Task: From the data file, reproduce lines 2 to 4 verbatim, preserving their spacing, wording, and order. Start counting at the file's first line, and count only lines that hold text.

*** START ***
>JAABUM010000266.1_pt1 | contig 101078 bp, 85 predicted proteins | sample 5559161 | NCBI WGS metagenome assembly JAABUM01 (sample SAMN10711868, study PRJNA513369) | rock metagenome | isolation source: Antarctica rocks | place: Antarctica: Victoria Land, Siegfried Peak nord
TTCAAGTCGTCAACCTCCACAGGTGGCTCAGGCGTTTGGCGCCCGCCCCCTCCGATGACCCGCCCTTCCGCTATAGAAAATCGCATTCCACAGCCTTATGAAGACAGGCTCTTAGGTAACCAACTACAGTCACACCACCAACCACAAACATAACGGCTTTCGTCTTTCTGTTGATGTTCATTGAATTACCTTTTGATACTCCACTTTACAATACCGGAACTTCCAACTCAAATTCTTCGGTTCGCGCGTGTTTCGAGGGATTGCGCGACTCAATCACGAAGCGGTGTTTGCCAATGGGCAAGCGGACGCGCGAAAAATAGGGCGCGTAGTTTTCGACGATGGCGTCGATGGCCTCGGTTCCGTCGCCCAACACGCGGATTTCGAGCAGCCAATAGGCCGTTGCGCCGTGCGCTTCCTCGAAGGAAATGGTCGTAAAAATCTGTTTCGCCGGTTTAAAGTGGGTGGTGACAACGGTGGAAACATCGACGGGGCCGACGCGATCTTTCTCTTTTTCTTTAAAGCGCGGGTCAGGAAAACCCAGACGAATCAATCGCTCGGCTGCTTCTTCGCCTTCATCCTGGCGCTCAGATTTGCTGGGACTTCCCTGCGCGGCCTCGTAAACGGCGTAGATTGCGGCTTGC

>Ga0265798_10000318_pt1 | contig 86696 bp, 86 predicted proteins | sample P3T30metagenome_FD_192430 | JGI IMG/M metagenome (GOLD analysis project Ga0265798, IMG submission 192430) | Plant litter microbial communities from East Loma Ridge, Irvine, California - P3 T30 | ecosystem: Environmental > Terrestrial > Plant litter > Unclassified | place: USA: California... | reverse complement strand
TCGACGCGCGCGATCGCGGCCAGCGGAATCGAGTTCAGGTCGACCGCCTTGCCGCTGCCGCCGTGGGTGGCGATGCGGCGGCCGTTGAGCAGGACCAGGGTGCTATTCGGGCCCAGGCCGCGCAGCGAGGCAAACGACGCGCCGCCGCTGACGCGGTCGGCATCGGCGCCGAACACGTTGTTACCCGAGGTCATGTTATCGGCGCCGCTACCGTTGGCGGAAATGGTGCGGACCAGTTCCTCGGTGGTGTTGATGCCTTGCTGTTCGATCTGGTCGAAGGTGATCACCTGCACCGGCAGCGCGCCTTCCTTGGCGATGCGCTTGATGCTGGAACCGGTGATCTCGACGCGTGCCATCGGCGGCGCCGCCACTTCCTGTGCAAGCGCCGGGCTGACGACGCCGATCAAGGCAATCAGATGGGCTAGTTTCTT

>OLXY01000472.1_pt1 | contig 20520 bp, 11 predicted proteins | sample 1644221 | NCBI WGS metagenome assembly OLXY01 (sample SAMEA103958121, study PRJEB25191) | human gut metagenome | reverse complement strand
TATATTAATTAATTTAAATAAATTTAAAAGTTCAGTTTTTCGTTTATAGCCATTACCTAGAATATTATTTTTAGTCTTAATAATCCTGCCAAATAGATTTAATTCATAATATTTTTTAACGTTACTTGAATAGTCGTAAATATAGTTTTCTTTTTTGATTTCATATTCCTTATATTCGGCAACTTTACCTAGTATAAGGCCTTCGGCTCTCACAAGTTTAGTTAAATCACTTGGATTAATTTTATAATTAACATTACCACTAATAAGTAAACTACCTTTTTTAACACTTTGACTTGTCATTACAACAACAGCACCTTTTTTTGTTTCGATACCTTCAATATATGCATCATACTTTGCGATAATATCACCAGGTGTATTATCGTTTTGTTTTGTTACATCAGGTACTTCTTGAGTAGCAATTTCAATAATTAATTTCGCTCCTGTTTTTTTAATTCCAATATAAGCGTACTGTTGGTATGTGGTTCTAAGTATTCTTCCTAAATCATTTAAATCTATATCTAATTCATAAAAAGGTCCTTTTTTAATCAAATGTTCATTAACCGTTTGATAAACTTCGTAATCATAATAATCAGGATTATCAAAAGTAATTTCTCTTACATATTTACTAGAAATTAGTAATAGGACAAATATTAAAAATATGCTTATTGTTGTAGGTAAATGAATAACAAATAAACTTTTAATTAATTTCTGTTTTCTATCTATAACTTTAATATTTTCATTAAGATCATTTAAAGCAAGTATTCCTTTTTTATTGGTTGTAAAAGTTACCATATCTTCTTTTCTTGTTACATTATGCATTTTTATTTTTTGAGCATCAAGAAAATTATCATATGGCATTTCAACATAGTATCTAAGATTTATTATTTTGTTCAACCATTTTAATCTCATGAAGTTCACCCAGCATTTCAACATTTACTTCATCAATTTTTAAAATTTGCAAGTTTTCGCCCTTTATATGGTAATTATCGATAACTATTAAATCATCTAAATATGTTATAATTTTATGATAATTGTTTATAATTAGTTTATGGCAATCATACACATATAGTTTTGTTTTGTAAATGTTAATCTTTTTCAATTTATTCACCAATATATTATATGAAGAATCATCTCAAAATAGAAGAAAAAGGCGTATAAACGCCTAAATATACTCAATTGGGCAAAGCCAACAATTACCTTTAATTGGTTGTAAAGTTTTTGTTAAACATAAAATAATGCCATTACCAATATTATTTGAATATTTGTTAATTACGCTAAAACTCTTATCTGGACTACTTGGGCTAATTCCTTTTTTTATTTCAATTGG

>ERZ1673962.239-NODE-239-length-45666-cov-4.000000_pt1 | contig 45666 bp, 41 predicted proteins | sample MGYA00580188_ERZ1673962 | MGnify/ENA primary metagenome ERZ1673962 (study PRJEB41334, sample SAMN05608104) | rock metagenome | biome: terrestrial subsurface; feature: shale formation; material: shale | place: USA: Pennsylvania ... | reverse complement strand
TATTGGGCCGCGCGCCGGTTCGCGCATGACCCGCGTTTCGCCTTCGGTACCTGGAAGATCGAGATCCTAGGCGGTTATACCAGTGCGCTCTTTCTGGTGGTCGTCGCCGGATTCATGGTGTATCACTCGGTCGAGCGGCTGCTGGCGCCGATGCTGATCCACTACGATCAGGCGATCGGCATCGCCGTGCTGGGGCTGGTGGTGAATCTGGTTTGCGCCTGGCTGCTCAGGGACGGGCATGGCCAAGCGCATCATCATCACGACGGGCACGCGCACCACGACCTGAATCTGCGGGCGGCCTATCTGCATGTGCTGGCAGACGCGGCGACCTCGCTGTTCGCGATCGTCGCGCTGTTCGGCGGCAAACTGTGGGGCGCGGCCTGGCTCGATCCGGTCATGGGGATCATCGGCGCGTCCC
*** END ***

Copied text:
TTCAAGTCGTCAACCTCCACAGGTGGCTCAGGCGTTTGGCGCCCGCCCCCTCCGATGACCCGCCCTTCCGCTATAGAAAATCGCATTCCACAGCCTTATGAAGACAGGCTCTTAGGTAACCAACTACAGTCACACCACCAACCACAAACATAACGGCTTTCGTCTTTCTGTTGATGTTCATTGAATTACCTTTTGATACTCCACTTTACAATACCGGAACTTCCAACTCAAATTCTTCGGTTCGCGCGTGTTTCGAGGGATTGCGCGACTCAATCACGAAGCGGTGTTTGCCAATGGGCAAGCGGACGCGCGAAAAATAGGGCGCGTAGTTTTCGACGATGGCGTCGATGGCCTCGGTTCCGTCGCCCAACACGCGGATTTCGAGCAGCCAATAGGCCGTTGCGCCGTGCGCTTCCTCGAAGGAAATGGTCGTAAAAATCTGTTTCGCCGGTTTAAAGTGGGTGGTGACAACGGTGGAAACATCGACGGGGCCGACGCGATCTTTCTCTTTTTCTTTAAAGCGCGGGTCAGGAAAACCCAGACGAATCAATCGCTCGGCTGCTTCTTCGCCTTCATCCTGGCGCTCAGATTTGCTGGGACTTCCCTGCGCGGCCTCGTAAACGGCGTAGATTGCGGCTTGC

>Ga0265798_10000318_pt1 | contig 86696 bp, 86 predicted proteins | sample P3T30metagenome_FD_192430 | JGI IMG/M metagenome (GOLD analysis project Ga0265798, IMG submission 192430) | Plant litter microbial communities from East Loma Ridge, Irvine, California - P3 T30 | ecosystem: Environmental > Terrestrial > Plant litter > Unclassified | place: USA: California... | reverse complement strand
TCGACGCGCGCGATCGCGGCCAGCGGAATCGAGTTCAGGTCGACCGCCTTGCCGCTGCCGCCGTGGGTGGCGATGCGGCGGCCGTTGAGCAGGACCAGGGTGCTATTCGGGCCCAGGCCGCGCAGCGAGGCAAACGACGCGCCGCCGCTGACGCGGTCGGCATCGGCGCCGAACACGTTGTTACCCGAGGTCATGTTATCGGCGCCGCTACCGTTGGCGGAAATGGTGCGGACCAGTTCCTCGGTGGTGTTGATGCCTTGCTGTTCGATCTGGTCGAAGGTGATCACCTGCACCGGCAGCGCGCCTTCCTTGGCGATGCGCTTGATGCTGGAACCGGTGATCTCGACGCGTGCCATCGGCGGCGCCGCCACTTCCTGTGCAAGCGCCGGGCTGACGACGCCGATCAAGGCAATCAGATGGGCTAGTTTCTT